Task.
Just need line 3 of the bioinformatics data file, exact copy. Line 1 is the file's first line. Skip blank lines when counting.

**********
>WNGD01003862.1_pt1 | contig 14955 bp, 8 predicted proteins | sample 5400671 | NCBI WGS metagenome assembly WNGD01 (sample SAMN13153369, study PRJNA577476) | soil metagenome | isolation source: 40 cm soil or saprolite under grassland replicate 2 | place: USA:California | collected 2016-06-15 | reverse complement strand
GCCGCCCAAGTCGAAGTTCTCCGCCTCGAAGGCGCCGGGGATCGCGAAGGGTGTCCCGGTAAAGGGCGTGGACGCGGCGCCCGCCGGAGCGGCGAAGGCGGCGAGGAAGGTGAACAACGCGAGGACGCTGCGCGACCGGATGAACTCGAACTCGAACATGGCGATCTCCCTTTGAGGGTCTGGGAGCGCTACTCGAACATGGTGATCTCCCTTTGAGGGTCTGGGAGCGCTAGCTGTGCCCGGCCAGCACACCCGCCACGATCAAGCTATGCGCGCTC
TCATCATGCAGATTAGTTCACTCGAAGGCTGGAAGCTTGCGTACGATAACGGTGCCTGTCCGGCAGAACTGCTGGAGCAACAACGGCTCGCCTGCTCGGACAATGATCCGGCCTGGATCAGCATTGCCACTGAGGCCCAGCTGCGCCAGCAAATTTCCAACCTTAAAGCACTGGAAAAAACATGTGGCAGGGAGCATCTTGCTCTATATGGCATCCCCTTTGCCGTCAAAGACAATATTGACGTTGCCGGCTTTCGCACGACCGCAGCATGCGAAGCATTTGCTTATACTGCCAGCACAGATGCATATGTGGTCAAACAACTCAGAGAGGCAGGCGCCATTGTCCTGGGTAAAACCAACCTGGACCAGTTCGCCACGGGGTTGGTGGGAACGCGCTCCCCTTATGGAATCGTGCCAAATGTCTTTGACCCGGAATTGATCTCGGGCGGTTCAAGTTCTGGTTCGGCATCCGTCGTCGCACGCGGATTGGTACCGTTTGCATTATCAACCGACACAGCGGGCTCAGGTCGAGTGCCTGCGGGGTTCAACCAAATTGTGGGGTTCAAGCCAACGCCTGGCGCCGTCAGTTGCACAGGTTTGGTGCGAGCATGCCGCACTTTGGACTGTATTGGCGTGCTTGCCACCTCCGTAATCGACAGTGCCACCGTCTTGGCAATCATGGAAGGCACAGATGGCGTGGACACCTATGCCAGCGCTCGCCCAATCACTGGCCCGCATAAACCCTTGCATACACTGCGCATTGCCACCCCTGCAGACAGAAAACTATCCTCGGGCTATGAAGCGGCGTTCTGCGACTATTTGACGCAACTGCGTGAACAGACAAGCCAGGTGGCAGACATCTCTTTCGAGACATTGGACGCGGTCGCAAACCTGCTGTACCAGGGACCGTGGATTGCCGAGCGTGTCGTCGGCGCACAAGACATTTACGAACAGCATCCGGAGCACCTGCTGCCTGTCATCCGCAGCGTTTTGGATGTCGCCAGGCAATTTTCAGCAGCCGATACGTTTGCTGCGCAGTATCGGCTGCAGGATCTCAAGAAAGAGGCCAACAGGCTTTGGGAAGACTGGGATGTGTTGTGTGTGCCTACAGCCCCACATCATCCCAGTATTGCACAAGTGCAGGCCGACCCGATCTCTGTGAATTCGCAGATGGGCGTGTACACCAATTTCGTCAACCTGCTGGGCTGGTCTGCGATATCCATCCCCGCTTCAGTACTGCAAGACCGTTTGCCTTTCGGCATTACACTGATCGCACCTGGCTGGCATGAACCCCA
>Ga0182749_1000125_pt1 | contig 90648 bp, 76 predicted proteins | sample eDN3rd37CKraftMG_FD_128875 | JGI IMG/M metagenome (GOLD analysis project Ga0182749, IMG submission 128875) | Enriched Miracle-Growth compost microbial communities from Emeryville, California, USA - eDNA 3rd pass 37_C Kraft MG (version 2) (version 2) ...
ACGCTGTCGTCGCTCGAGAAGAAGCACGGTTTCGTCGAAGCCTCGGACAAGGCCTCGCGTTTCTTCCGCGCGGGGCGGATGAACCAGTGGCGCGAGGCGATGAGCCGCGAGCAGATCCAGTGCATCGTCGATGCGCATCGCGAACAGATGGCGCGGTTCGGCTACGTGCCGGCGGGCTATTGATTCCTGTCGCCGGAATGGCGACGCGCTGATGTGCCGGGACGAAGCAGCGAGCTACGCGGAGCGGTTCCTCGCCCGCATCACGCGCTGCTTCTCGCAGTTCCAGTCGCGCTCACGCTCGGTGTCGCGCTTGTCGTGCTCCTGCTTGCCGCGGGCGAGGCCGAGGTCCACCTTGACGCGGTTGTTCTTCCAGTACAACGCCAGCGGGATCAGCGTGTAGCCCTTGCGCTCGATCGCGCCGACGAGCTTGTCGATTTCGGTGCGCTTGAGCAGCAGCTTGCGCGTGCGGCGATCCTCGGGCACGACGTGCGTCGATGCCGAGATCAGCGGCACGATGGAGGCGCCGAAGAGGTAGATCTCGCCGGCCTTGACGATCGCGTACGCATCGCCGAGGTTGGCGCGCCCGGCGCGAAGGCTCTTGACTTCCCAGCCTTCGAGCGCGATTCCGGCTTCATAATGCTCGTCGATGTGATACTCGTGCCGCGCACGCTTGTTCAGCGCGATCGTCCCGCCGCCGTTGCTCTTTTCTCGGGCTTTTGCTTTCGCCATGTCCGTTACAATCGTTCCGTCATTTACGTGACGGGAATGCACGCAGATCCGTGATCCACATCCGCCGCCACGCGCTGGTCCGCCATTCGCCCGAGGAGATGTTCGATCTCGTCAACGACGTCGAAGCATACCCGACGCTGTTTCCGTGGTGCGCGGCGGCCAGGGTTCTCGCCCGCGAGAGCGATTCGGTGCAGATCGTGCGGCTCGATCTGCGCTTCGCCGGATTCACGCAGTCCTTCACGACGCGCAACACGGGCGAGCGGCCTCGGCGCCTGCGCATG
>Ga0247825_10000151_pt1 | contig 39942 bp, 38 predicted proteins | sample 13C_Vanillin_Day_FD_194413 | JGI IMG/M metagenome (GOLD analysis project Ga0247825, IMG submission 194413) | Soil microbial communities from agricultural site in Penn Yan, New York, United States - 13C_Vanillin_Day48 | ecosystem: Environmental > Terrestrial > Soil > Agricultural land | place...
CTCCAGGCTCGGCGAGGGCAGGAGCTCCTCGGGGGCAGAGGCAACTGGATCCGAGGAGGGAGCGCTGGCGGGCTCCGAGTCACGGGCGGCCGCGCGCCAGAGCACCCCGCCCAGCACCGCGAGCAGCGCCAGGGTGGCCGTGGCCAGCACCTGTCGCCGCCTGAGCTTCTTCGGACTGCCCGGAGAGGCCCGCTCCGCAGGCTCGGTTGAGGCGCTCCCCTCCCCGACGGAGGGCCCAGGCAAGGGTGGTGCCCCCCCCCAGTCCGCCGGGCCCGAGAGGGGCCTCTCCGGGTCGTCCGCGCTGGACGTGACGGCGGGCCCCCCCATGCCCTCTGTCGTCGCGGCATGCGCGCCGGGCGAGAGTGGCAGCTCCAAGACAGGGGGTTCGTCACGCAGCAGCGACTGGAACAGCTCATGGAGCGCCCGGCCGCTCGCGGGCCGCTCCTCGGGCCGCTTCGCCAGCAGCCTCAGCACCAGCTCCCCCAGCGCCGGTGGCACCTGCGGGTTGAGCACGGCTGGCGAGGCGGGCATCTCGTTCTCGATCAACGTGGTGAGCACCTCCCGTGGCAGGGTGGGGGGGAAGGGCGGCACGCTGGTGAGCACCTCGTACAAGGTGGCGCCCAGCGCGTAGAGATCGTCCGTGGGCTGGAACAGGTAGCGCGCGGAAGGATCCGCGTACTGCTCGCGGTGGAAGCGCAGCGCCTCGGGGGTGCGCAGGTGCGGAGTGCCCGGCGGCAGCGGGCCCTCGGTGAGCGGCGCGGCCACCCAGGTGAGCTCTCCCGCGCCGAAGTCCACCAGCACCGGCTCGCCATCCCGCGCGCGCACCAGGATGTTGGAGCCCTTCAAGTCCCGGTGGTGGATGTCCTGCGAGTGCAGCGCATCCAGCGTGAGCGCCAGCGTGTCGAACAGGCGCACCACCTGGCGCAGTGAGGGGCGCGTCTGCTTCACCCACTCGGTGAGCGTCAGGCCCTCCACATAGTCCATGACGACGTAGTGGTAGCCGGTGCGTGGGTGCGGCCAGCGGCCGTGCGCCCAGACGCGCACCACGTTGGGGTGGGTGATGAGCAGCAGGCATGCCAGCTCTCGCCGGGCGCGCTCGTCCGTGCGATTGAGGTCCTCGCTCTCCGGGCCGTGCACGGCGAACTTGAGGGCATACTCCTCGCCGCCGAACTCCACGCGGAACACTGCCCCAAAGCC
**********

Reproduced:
TCATCATGCAGATTAGTTCACTCGAAGGCTGGAAGCTTGCGTACGATAACGGTGCCTGTCCGGCAGAACTGCTGGAGCAACAACGGCTCGCCTGCTCGGACAATGATCCGGCCTGGATCAGCATTGCCACTGAGGCCCAGCTGCGCCAGCAAATTTCCAACCTTAAAGCACTGGAAAAAACATGTGGCAGGGAGCATCTTGCTCTATATGGCATCCCCTTTGCCGTCAAAGACAATATTGACGTTGCCGGCTTTCGCACGACCGCAGCATGCGAAGCATTTGCTTATACTGCCAGCACAGATGCATATGTGGTCAAACAACTCAGAGAGGCAGGCGCCATTGTCCTGGGTAAAACCAACCTGGACCAGTTCGCCACGGGGTTGGTGGGAACGCGCTCCCCTTATGGAATCGTGCCAAATGTCTTTGACCCGGAATTGATCTCGGGCGGTTCAAGTTCTGGTTCGGCATCCGTCGTCGCACGCGGATTGGTACCGTTTGCATTATCAACCGACACAGCGGGCTCAGGTCGAGTGCCTGCGGGGTTCAACCAAATTGTGGGGTTCAAGCCAACGCCTGGCGCCGTCAGTTGCACAGGTTTGGTGCGAGCATGCCGCACTTTGGACTGTATTGGCGTGCTTGCCACCTCCGTAATCGACAGTGCCACCGTCTTGGCAATCATGGAAGGCACAGATGGCGTGGACACCTATGCCAGCGCTCGCCCAATCACTGGCCCGCATAAACCCTTGCATACACTGCGCATTGCCACCCCTGCAGACAGAAAACTATCCTCGGGCTATGAAGCGGCGTTCTGCGACTATTTGACGCAACTGCGTGAACAGACAAGCCAGGTGGCAGACATCTCTTTCGAGACATTGGACGCGGTCGCAAACCTGCTGTACCAGGGACCGTGGATTGCCGAGCGTGTCGTCGGCGCACAAGACATTTACGAACAGCATCCGGAGCACCTGCTGCCTGTCATCCGCAGCGTTTTGGATGTCGCCAGGCAATTTTCAGCAGCCGATACGTTTGCTGCGCAGTATCGGCTGCAGGATCTCAAGAAAGAGGCCAACAGGCTTTGGGAAGACTGGGATGTGTTGTGTGTGCCTACAGCCCCACATCATCCCAGTATTGCACAAGTGCAGGCCGACCCGATCTCTGTGAATTCGCAGATGGGCGTGTACACCAATTTCGTCAACCTGCTGGGCTGGTCTGCGATATCCATCCCCGCTTCAGTACTGCAAGACCGTTTGCCTTTCGGCATTACACTGATCGCACCTGGCTGGCATGAACCCCA